Washington: Scientists have found the first direct evidence that Parkinson's disease is partly an autoimmune disorder in which the body's immune system attacks its own tissues.
The findings raise the possibility that the death of neurons in Parkinson's could be prevented by therapies that dampen the immune response.
"The idea that a malfunctioning immune system contributes to Parkinson's dates back almost 100 years," said David Sulzer, professor at Columbia University Medical Centre (CUMC) in the US.
"Our findings show that two fragments of alpha-synuclein, a protein that accumulates in the brain cells of people with Parkinson's, can activate the T cells involved in autoimmune attacks," said Sulzer.
"It remains to be seen whether the immune response to alpha-synuclein is an initial cause of Parkinson's, or if it contributes to neuronal death and worsening symptoms after the onset of the disease," said Alessandro Sette, professor at La Jolla Institute for Allergy and Immunology.
"These findings, however, could provide a much-needed diagnostic test for Parkinson's disease, and could help us to identify individuals at risk or in the early stages of the disease," said Sette.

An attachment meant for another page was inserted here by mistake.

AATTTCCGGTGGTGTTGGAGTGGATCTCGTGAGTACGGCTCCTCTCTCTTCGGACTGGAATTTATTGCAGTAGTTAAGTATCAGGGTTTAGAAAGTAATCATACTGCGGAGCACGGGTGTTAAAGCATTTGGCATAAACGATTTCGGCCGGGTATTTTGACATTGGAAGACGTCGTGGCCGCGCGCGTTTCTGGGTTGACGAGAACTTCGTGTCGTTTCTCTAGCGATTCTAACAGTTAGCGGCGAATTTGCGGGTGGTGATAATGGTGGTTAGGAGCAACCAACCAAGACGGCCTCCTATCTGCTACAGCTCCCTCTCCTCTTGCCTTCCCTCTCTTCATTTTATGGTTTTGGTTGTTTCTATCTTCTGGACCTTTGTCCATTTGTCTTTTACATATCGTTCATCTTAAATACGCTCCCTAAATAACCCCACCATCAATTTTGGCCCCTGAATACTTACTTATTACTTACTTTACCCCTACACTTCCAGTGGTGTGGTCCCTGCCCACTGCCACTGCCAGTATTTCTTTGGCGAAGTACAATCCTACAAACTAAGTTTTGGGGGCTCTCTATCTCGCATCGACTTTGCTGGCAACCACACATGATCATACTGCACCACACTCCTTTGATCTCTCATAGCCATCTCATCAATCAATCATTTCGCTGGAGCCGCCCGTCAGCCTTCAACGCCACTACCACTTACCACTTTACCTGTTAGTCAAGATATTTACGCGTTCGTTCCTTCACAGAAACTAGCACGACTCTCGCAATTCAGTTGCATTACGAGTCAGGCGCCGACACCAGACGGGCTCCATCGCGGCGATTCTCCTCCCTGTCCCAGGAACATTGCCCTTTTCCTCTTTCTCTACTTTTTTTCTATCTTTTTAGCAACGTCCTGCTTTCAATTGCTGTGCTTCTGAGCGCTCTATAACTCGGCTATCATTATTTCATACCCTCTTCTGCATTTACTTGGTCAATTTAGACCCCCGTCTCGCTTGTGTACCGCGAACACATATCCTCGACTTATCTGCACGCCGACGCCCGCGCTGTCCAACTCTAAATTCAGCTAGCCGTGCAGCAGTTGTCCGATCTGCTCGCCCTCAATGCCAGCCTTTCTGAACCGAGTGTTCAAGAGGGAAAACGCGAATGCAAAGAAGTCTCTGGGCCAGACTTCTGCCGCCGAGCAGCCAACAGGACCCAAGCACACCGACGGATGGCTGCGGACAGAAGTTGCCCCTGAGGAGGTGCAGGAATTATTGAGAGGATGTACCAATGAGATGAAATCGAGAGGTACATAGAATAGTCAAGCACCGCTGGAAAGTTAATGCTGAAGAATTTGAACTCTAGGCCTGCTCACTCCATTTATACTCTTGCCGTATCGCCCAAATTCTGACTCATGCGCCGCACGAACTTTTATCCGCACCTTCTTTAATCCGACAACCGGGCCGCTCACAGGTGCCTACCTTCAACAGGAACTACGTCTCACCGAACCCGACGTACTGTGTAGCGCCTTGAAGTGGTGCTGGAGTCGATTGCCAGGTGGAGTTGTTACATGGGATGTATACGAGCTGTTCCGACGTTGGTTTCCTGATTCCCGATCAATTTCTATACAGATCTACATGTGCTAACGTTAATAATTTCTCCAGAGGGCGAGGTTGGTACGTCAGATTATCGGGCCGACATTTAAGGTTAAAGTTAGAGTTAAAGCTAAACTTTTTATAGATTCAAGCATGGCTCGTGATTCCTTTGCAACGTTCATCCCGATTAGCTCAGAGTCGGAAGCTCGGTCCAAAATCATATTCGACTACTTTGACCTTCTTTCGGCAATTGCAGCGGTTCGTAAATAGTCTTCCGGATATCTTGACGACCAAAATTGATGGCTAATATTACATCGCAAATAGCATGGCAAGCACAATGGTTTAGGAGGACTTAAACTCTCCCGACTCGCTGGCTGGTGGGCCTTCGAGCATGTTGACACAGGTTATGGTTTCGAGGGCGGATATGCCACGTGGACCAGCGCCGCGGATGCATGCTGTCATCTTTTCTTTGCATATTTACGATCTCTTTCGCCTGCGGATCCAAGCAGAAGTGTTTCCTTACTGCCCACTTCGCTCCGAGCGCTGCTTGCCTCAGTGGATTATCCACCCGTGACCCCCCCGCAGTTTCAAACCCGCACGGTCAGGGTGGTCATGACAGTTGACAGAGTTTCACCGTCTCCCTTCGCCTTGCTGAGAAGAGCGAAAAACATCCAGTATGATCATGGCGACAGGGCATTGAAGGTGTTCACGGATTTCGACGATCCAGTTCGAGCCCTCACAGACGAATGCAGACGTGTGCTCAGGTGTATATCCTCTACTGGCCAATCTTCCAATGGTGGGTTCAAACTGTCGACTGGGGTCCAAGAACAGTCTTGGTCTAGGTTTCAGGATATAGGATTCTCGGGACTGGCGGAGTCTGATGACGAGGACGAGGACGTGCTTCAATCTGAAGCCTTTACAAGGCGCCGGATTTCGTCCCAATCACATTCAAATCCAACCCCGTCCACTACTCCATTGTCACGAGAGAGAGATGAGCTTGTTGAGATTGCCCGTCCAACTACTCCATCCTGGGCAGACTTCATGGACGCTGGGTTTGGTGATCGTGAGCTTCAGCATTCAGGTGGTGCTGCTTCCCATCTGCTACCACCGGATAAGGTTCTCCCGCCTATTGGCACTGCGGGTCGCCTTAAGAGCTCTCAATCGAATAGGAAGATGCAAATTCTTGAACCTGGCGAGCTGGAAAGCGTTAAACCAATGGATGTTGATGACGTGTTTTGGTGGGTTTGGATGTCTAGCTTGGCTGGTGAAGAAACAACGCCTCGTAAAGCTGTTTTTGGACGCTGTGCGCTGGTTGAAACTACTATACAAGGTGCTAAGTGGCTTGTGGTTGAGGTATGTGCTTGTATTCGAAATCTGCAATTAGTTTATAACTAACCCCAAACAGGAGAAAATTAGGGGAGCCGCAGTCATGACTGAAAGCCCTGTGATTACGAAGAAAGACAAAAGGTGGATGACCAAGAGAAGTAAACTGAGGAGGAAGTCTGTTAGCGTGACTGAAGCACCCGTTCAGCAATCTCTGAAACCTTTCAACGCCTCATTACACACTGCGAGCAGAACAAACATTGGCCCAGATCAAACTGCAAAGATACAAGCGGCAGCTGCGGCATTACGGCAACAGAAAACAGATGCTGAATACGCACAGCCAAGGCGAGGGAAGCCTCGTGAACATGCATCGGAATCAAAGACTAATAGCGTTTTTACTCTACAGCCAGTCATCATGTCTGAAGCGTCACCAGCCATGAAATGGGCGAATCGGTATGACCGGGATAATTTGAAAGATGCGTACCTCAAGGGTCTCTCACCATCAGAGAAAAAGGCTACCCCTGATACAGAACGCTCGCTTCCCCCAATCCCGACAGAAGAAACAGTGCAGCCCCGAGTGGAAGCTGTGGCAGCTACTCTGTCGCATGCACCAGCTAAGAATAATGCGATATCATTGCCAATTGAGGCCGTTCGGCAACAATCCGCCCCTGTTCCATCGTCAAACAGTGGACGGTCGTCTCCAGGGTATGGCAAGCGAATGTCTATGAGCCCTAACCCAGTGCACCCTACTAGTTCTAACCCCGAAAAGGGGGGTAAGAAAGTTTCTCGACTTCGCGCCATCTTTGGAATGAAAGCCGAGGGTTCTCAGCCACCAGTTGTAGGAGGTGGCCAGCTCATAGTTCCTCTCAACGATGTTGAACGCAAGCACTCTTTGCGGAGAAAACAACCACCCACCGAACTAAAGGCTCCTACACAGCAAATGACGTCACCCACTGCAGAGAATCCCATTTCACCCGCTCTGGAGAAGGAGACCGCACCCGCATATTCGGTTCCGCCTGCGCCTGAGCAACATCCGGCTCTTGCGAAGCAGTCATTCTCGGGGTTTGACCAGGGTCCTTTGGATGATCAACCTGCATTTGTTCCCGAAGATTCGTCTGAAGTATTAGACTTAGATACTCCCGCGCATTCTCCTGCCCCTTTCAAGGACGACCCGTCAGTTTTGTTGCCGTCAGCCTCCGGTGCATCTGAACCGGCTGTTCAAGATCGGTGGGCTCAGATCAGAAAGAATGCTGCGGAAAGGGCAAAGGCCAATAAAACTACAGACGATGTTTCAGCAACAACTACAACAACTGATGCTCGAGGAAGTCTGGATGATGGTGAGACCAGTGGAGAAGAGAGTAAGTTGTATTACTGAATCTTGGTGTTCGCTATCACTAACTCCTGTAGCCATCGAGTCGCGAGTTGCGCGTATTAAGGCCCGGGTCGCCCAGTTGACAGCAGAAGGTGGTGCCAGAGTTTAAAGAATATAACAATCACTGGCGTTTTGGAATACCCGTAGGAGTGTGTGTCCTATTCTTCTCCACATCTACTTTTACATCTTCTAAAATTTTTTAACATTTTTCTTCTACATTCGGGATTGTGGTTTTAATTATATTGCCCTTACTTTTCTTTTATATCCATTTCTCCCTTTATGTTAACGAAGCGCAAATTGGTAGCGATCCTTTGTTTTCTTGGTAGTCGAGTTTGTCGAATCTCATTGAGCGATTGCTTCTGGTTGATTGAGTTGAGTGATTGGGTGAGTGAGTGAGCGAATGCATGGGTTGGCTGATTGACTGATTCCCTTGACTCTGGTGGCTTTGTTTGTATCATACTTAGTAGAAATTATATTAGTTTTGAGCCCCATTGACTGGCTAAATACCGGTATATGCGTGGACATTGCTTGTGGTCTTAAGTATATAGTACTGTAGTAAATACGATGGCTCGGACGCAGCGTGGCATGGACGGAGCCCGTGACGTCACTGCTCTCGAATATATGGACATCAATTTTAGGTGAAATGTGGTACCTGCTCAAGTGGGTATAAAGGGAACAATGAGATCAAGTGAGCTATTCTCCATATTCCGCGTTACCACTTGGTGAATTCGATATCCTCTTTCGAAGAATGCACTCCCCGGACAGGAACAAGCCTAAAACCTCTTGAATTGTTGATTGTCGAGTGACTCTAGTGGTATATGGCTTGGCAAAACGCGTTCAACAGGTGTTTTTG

Scientists once thought that neurons were protected from autoimmune attacks.
The new study found that T cells can be tricked into thinking dopamine neurons (those affected by Parkinson's disease) are foreign by the buildup of damaged alpha-synuclein proteins, a key feature of Parkinson's disease.
"In most cases of Parkinson's, dopamine neurons become filled with structures called Lewy bodies, which are primarily composed of a misfolded form of alpha-synuclein," said Sulzer.
Researchers exposed blood samples from 67 Parkinson's patients and 36 age-matched healthy controls to fragments of alpha-synuclein and other proteins found in neurons.
They analysed the samples to determine which of the protein fragments triggered an immune response. Little immune cell activity was seen in blood samples from the controls.
In contrast, T cells in patients' blood samples, which had been apparently primed to recognise alpha-synuclein from past exposure, showed a strong response to the protein fragments.
The immune response was associated with a common form of a gene found in the immune system, which may explain why many people with Parkinson's disease carry this gene variant.
Sulzer hypothesises that autoimmunity in Parkinson's disease arises when neurons are no longer able to get rid of abnormal alpha-synuclein.
"If abnormal alpha-synuclein begins to accumulate, and the immune system hasn't seen it before, the protein could be mistaken as a pathogen that needs to be attacked," he said.